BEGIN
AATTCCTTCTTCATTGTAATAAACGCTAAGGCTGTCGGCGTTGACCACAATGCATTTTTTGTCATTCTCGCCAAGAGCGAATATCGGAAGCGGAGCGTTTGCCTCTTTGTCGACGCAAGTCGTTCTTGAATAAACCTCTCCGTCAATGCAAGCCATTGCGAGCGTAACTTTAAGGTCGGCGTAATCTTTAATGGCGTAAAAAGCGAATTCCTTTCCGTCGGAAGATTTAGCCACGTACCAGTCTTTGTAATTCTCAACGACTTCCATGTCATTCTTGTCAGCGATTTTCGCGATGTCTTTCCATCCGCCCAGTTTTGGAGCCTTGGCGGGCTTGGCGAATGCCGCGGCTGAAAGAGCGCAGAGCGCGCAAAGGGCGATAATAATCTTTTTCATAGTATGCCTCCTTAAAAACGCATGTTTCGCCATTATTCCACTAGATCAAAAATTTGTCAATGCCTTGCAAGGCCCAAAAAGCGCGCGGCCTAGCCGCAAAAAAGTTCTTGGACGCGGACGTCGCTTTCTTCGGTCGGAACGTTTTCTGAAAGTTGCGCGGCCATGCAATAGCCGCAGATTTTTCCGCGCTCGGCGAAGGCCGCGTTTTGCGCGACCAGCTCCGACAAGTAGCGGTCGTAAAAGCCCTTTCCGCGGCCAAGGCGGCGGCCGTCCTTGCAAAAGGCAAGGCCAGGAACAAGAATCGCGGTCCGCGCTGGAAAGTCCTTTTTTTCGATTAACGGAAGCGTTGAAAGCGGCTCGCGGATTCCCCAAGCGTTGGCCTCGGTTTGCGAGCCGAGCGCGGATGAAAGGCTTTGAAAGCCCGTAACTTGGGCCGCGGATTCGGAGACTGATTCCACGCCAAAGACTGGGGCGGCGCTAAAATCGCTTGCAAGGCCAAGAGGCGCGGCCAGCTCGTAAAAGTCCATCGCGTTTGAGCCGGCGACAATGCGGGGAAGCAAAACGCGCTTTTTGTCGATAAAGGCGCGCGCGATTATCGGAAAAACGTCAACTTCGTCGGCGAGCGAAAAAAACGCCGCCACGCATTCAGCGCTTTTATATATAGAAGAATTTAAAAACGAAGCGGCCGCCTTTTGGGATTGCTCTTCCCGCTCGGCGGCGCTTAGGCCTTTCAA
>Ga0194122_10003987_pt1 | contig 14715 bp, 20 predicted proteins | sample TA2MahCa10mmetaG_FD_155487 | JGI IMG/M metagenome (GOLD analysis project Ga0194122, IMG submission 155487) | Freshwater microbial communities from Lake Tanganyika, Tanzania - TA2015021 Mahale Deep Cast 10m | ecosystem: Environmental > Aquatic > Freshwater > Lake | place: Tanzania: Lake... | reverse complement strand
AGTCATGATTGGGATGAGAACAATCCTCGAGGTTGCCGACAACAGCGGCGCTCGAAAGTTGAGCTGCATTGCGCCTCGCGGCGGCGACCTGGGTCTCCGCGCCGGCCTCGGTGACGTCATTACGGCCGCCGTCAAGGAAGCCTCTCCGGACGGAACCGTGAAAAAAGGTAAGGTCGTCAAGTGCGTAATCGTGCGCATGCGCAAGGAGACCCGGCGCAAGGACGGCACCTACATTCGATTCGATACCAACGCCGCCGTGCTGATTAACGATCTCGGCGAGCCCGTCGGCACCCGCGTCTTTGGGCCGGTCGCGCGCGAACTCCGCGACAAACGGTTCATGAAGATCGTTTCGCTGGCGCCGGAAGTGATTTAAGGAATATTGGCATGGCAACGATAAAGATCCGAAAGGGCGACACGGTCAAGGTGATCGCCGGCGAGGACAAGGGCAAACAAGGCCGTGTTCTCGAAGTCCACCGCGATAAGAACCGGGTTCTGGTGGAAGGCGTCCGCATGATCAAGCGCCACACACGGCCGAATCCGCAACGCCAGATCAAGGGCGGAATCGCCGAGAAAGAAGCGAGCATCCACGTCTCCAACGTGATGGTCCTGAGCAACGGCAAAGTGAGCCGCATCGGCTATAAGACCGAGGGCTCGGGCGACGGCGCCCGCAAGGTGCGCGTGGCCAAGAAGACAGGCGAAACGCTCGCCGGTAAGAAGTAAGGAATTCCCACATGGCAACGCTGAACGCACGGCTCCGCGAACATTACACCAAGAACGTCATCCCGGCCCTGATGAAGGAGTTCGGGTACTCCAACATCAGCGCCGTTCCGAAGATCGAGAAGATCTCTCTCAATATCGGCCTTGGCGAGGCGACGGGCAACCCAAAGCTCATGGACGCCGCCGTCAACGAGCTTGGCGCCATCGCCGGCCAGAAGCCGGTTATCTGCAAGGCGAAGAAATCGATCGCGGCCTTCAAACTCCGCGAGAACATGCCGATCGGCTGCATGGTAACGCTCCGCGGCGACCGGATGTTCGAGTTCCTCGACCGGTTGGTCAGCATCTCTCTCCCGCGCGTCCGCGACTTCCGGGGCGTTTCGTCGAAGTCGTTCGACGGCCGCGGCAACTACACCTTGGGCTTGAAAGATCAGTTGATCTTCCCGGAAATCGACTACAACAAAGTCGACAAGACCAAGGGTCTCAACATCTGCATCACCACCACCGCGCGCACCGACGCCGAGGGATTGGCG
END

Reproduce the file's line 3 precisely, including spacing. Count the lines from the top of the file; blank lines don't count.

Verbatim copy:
AGTCATGATTGGGATGAGAACAATCCTCGAGGTTGCCGACAACAGCGGCGCTCGAAAGTTGAGCTGCATTGCGCCTCGCGGCGGCGACCTGGGTCTCCGCGCCGGCCTCGGTGACGTCATTACGGCCGCCGTCAAGGAAGCCTCTCCGGACGGAACCGTGAAAAAAGGTAAGGTCGTCAAGTGCGTAATCGTGCGCATGCGCAAGGAGACCCGGCGCAAGGACGGCACCTACATTCGATTCGATACCAACGCCGCCGTGCTGATTAACGATCTCGGCGAGCCCGTCGGCACCCGCGTCTTTGGGCCGGTCGCGCGCGAACTCCGCGACAAACGGTTCATGAAGATCGTTTCGCTGGCGCCGGAAGTGATTTAAGGAATATTGGCATGGCAACGATAAAGATCCGAAAGGGCGACACGGTCAAGGTGATCGCCGGCGAGGACAAGGGCAAACAAGGCCGTGTTCTCGAAGTCCACCGCGATAAGAACCGGGTTCTGGTGGAAGGCGTCCGCATGATCAAGCGCCACACACGGCCGAATCCGCAACGCCAGATCAAGGGCGGAATCGCCGAGAAAGAAGCGAGCATCCACGTCTCCAACGTGATGGTCCTGAGCAACGGCAAAGTGAGCCGCATCGGCTATAAGACCGAGGGCTCGGGCGACGGCGCCCGCAAGGTGCGCGTGGCCAAGAAGACAGGCGAAACGCTCGCCGGTAAGAAGTAAGGAATTCCCACATGGCAACGCTGAACGCACGGCTCCGCGAACATTACACCAAGAACGTCATCCCGGCCCTGATGAAGGAGTTCGGGTACTCCAACATCAGCGCCGTTCCGAAGATCGAGAAGATCTCTCTCAATATCGGCCTTGGCGAGGCGACGGGCAACCCAAAGCTCATGGACGCCGCCGTCAACGAGCTTGGCGCCATCGCCGGCCAGAAGCCGGTTATCTGCAAGGCGAAGAAATCGATCGCGGCCTTCAAACTCCGCGAGAACATGCCGATCGGCTGCATGGTAACGCTCCGCGGCGACCGGATGTTCGAGTTCCTCGACCGGTTGGTCAGCATCTCTCTCCCGCGCGTCCGCGACTTCCGGGGCGTTTCGTCGAAGTCGTTCGACGGCCGCGGCAACTACACCTTGGGCTTGAAAGATCAGTTGATCTTCCCGGAAATCGACTACAACAAAGTCGACAAGACCAAGGGTCTCAACATCTGCATCACCACCACCGCGCGCACCGACGCCGAGGGATTGGCG